Calcutta, Dec. 30: In a bid to minimise wastage, the government would ask hospitals and nursing homes in the state to be judicious while asking patient parties to get blood pouches.
Director of health services Prabhakar Chatterjee today said surgeons often ask patient parties to be ready with more than the required blood before a major operation. “The doctors ask for two or three pouches when the patient needs only one or some times none at all. According to the existing rules, the blood issued from a bank cannot be taken back. So, the unused pouches have to be destroyed,” he said.
The health department will ask surgeons attached to hospitals and nursing homes to send for only the minimum blood required for immediate use. Circulars in this regard would be sent to the clinics soon.
“The patient may book two or three pouches at the blood bank and take only one unit out. The bank will keep the other pouches ready and hand them over only if required. This way, the pouches can be saved from being wasted,” said Chatterjee.
The unused pouches, each containing 300 ml of blood, are now destroyed after the patient is discharged.
There are 59 government-controlled and 31 private blood banks in the state.
“What we want is rational and judicious use of blood by doctors. If we can make the doctors aware about our objective, there will be no shortage of blood,” said the health services chief, who recently went on an inspection around hospitals in the districts and the sub-divisions, including those at Barasat, Asansol, Burdwan, Kalna, Cooch Behar, Jalpaiguri, Siliguri and Malda.
Health department sources said the hospitals and nursing homes in Bengal require about 4 lakh pouches of blood every year and there is a deficit of about 70,000 units.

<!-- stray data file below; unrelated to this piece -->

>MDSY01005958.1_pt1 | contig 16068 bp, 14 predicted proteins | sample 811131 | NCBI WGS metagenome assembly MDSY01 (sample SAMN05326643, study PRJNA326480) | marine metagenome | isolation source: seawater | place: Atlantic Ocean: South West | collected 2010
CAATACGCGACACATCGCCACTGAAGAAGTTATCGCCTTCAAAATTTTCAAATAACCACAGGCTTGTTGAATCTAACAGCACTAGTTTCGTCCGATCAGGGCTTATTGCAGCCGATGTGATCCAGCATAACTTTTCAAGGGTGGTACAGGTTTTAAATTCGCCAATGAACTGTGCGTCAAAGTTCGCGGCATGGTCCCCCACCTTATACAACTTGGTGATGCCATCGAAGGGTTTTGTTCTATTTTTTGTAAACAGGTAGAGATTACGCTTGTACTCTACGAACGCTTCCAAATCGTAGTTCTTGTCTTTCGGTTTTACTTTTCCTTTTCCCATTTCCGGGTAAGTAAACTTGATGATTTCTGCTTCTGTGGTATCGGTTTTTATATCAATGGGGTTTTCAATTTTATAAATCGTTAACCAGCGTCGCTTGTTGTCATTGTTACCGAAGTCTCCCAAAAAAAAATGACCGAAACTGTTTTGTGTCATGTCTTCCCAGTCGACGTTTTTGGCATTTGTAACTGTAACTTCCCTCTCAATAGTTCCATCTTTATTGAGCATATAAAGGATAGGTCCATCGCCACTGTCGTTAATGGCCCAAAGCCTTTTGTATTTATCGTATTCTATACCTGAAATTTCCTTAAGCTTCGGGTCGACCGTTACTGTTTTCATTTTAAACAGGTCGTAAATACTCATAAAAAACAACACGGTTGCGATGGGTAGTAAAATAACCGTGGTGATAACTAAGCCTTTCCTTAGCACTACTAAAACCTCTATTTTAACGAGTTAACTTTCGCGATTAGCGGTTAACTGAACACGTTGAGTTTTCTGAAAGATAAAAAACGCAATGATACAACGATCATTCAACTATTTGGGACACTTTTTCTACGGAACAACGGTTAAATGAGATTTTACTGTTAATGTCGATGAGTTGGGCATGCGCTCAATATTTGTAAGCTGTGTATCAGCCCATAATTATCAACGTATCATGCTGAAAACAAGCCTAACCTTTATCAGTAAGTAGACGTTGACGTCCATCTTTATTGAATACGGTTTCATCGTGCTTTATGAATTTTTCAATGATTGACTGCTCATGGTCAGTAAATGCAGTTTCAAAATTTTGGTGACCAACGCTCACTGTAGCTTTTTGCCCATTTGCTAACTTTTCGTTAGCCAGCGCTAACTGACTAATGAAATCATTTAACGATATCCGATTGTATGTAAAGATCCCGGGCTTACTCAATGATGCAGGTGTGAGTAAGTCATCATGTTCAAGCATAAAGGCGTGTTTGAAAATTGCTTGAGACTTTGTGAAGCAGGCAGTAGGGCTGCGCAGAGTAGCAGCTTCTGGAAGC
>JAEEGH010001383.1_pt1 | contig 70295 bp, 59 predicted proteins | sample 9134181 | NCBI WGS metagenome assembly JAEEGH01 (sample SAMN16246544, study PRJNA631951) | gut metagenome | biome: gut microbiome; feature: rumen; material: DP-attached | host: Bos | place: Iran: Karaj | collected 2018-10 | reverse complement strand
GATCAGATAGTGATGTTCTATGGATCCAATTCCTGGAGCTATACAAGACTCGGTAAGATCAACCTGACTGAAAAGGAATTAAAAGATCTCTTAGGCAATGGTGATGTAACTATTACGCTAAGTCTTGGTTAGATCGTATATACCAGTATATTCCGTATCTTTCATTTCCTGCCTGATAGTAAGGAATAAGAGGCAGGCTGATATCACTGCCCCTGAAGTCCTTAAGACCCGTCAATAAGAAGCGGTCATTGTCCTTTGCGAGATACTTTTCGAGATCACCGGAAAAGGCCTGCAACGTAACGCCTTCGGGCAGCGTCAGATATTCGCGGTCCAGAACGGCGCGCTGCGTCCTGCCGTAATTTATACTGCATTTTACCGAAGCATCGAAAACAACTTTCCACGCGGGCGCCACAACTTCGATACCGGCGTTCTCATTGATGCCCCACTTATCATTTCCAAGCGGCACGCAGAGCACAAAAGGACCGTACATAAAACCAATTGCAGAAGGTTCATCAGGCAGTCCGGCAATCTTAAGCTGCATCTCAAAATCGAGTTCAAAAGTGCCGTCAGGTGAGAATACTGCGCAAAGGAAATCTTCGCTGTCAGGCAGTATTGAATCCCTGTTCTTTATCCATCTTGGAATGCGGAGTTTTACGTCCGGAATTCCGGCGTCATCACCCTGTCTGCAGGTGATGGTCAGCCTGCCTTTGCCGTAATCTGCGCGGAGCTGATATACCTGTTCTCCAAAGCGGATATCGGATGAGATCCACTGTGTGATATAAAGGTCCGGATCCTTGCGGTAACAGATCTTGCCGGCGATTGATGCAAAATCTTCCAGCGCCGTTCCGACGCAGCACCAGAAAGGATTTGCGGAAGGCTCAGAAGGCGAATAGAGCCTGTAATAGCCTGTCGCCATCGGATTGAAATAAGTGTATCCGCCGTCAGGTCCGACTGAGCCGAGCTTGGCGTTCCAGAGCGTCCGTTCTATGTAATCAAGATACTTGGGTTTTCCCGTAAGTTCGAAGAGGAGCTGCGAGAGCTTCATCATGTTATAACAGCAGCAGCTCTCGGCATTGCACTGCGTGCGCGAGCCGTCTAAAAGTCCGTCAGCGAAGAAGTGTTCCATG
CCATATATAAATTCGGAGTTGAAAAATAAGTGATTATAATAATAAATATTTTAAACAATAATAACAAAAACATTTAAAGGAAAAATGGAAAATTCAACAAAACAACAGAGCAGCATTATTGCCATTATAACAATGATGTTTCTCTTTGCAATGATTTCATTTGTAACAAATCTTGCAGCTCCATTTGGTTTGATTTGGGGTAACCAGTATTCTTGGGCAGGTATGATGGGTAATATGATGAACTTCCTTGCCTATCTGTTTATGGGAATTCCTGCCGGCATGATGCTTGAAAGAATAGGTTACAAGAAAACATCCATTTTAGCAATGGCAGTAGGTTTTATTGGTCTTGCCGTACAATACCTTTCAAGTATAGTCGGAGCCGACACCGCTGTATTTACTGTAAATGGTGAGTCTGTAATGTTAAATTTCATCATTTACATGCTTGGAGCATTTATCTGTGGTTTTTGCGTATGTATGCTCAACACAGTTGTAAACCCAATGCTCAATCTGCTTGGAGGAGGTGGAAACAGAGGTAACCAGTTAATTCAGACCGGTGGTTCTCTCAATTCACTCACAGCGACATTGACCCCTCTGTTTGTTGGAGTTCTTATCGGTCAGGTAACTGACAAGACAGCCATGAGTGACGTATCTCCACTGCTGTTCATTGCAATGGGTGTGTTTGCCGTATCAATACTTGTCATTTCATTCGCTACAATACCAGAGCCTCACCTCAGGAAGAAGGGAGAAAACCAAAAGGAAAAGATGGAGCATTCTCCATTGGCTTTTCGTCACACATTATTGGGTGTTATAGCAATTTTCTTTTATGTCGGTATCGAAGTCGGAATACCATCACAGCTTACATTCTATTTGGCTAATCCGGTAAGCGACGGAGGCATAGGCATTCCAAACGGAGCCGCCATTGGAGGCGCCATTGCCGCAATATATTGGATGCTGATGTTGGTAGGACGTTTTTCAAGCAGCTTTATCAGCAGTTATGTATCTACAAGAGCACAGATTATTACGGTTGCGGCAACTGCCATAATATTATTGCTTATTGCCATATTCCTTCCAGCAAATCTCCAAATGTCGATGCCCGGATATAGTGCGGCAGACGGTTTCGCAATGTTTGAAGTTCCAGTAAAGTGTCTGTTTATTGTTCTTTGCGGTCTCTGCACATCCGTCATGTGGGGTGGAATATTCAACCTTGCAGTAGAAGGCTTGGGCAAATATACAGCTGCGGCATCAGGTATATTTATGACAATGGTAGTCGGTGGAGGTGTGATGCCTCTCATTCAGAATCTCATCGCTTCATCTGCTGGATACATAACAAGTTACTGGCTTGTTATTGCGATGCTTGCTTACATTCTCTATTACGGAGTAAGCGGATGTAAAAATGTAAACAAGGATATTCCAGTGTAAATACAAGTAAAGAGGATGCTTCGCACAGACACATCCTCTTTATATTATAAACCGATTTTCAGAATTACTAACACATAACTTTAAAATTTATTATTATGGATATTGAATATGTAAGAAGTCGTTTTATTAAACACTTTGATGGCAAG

The blood banks in the district hospitals collect, on an average, about 9,000 units of blood from donors every year. But, the collection varies hospital to hospital. The Malda Sadar Hospital, for instance, collects about 7,800 pouches annually but the the banks attached to the medical colleges collect about 14,000 pouches.
The health services director said it is not possible for the department alone to launch a campaign to make medical practitioners and surgeons aware about judicious use of blood. “We will rope in organisations like the Indian Medical Association to help us build up a campaign,” he said.
The state branch of the IMA welcomed the move and agreed to pitch in in the campaign for rational use of blood. “This is a step towards bringing down the existing deficit of blood in the state,” said K.K. Banik, convener of the service doctors’ wing of the IMA.
A surgeon himself, Banik said the doctors are apprehensive before an operation and so ask the patient parties to keep the blood ready. “We feel safe, if the blood is ready, we feel secure in case there is some complication, which needs immediate transfusion,” added Banik.